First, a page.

Cartier Philanthropy - A world-class education for women leaders

A world-class education for women leaders


When a girl is educated, a chain reaction of positive impacts is set in motion. She marries later, has fewer children who are healthier and go to school and her community edges toward gender equity. When a woman is educated at university level, the ripple effects extend even further. Bangladesh’s first liberal arts institute — Asian University for Women — is committed to providing higher education in a part of the world where women are seldom encouraged to seek it. The university creates opportunities for underprivileged women to become community leaders, pioneers in male-dominated fields, and role models who inspire other young women to follow in their footsteps. We are funding 20 scholarships for promising young women from Asian countries to fulfil their potential and thrive.

Focus area
Access to Basic Services
Asian University for Women


It is estimated that Asia as a whole loses $40 billion each year as a result of gender gaps in education and employment.
Girls are often able to access primary education at rates comparable with boys, but at secondary school level their participation drops off rapidly.
One of the consequences is that women are 70% less likely than men to be actively employed, and when they enter the workforce, their occupation is predominantly centred on agricultural and lower-skilled jobs, with higher-value work taken by men.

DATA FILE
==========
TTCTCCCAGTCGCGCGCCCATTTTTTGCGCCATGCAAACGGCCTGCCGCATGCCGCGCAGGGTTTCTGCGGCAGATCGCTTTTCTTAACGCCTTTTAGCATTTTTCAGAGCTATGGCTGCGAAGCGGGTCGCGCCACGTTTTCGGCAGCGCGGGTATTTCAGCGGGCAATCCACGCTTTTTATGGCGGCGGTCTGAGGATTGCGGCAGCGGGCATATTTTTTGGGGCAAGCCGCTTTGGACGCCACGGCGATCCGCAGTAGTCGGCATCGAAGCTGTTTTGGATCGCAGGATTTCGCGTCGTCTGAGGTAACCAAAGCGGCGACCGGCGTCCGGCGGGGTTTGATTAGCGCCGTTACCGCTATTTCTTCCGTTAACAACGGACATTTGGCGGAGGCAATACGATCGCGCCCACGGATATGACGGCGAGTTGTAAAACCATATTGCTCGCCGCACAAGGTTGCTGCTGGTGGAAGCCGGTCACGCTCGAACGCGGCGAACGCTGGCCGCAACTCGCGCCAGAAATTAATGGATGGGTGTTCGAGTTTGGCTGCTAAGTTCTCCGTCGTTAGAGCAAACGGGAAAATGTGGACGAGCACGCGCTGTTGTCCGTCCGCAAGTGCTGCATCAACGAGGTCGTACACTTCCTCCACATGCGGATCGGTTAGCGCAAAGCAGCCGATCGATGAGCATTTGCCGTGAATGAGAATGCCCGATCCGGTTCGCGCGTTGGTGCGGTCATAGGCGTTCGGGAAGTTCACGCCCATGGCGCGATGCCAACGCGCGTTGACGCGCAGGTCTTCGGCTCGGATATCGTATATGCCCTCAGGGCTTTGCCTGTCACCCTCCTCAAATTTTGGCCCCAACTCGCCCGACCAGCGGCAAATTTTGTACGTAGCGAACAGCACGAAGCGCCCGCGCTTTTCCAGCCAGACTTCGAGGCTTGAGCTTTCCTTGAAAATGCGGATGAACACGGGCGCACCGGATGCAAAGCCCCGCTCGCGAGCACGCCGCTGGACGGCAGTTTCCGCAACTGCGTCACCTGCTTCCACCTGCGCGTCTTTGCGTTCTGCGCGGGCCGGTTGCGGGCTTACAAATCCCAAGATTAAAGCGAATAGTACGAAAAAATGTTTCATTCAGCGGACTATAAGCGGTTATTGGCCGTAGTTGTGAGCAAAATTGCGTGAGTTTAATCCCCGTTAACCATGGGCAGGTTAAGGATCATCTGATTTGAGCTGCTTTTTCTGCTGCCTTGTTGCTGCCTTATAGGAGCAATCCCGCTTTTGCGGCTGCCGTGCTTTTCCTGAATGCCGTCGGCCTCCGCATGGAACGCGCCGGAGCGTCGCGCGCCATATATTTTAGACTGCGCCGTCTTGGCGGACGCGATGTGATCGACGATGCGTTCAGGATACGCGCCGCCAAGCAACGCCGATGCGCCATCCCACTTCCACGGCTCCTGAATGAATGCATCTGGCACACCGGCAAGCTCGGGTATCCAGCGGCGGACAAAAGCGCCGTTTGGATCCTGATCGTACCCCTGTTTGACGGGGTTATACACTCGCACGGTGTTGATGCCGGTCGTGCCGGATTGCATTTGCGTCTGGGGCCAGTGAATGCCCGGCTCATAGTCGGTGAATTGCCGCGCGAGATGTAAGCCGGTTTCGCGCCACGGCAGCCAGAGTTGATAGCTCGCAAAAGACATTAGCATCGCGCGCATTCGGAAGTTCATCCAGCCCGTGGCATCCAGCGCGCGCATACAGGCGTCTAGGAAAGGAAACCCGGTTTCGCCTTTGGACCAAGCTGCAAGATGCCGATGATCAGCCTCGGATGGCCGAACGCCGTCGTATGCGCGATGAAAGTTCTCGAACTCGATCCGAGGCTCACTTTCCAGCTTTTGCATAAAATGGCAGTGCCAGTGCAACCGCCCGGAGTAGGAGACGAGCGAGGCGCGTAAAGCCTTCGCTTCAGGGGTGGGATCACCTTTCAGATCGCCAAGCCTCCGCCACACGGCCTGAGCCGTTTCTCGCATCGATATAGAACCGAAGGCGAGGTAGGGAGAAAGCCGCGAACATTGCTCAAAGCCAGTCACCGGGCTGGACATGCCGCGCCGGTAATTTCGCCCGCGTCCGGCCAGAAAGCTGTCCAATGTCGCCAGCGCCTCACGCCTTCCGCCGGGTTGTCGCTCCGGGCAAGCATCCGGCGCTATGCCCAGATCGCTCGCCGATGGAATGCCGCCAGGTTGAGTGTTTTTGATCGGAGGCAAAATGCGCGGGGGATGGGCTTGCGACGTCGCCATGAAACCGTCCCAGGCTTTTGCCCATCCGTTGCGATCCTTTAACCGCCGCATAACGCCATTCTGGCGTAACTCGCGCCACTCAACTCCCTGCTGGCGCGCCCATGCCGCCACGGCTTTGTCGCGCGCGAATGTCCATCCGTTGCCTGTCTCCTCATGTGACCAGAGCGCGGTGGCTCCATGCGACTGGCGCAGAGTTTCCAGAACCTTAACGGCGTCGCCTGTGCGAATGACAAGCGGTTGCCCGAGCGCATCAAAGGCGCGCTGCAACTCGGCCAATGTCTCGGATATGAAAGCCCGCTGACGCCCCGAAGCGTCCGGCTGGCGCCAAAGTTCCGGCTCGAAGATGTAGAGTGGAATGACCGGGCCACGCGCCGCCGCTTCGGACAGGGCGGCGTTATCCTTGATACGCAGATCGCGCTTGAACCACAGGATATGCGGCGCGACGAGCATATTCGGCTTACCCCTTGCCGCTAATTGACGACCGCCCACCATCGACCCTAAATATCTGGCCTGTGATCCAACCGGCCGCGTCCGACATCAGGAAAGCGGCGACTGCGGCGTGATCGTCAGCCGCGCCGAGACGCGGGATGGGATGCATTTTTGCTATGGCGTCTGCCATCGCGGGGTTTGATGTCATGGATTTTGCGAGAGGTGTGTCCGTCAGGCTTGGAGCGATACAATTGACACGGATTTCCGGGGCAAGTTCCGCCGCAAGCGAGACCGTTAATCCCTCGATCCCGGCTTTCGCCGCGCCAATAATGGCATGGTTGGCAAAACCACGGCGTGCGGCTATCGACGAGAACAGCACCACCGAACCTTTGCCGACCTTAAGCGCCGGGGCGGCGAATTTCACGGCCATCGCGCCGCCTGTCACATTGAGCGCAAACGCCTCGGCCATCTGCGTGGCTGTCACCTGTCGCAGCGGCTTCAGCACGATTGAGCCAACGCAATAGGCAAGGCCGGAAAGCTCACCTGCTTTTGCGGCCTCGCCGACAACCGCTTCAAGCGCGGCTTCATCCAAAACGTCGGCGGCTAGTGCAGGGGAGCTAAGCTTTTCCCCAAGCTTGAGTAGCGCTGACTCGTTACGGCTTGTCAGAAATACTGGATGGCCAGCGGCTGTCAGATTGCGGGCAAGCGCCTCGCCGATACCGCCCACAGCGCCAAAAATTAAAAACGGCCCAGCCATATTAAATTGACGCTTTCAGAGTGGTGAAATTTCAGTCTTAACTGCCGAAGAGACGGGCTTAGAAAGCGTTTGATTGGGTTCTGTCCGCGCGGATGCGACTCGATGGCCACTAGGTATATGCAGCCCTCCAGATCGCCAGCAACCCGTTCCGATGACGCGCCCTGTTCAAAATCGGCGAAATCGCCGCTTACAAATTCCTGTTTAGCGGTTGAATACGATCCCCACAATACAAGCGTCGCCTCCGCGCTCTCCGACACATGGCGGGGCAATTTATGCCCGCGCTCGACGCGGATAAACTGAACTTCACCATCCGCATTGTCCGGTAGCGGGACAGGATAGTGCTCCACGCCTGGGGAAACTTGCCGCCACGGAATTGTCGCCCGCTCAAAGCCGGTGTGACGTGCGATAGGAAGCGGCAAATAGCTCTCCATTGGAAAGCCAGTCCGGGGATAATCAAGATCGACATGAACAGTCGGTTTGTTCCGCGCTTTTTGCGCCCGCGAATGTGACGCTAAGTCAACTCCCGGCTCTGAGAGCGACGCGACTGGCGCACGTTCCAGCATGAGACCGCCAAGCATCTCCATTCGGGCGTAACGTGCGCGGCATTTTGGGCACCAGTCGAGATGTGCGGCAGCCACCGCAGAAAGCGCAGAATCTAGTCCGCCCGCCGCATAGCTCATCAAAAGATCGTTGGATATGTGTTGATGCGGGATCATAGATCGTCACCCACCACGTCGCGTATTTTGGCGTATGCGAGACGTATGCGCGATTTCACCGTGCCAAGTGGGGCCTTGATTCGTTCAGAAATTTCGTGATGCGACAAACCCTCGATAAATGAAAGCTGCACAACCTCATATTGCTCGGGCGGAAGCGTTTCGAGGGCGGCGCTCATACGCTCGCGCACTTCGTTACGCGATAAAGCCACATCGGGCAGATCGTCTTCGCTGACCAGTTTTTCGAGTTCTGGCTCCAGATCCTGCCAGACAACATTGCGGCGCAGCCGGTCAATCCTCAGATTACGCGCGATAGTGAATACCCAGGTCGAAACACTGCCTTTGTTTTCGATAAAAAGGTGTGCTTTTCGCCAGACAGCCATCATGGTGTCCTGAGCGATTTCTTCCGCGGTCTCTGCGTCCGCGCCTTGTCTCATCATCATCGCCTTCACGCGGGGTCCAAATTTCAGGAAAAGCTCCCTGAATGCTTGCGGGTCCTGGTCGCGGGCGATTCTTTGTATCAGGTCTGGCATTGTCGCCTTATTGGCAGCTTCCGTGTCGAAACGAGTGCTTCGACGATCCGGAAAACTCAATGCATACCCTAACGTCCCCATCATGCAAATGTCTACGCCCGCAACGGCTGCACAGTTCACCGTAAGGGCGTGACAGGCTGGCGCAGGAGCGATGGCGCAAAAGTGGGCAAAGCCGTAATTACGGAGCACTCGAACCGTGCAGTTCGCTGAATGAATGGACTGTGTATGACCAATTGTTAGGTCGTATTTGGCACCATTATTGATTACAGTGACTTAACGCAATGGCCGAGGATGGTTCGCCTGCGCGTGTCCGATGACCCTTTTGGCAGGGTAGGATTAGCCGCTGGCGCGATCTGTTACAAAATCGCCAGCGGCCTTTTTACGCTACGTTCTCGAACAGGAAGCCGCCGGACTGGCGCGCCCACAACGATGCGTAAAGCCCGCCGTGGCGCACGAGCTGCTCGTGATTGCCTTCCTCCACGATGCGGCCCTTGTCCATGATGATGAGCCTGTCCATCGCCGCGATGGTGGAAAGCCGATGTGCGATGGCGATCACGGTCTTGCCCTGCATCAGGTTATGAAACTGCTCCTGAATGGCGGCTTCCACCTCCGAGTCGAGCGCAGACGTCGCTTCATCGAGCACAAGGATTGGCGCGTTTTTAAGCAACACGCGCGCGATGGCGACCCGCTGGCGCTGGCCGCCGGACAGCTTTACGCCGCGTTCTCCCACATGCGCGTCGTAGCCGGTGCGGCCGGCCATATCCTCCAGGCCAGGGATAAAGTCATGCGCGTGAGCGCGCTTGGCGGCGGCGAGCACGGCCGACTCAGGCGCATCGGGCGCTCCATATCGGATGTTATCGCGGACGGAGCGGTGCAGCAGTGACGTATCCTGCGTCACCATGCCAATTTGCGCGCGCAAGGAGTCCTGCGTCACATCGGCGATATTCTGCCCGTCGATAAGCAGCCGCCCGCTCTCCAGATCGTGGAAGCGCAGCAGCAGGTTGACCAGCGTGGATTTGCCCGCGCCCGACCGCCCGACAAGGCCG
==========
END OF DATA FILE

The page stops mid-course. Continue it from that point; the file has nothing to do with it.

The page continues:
Located in Chittagong, Bangladesh, the Asian University for Women (AUW) is a unique institution that empowers promising women from disadvantaged backgrounds across the region through education, enabling them to break out in patriarchal societies. It identifies talent in places where women’s potential is ordinarily bypassed or ignored - Afghanistan, Bangladesh, Nepal, Bhutan, Myanmar and many more -, and provides them with a world-class liberal arts education.

The majority of AUW’s students, who receive full scholarships, are the first members of their families to attend university. During their studies, they participate in a mentorship programme and experience three different summer internships: one with a non-profit organisation, one with a private company and one with an entrepreneur.

Given the considerable differences in ability of its entrants, the university provides two bridge programmes called Pathways for Promise and Access Academy which deliver intensive classes in English, maths and computer literacy.

The 3-year bachelor’s programme in liberal arts and sciences that follows emphasizes the development of skills in critical thinking, problem-solving and ethical leadership.

Expected results

  • 20 disadvantaged young women from Asian countries are provided with full scholarships to obtain a university diploma and fulfil their potential.

Long-term strategy

Over 700 students from 15 Asian countries have already graduated from AUW. 75% of them have returned to their home country to work in government, development, the social sector and business. The other 25% continued their education at internationally-recognized graduate schools.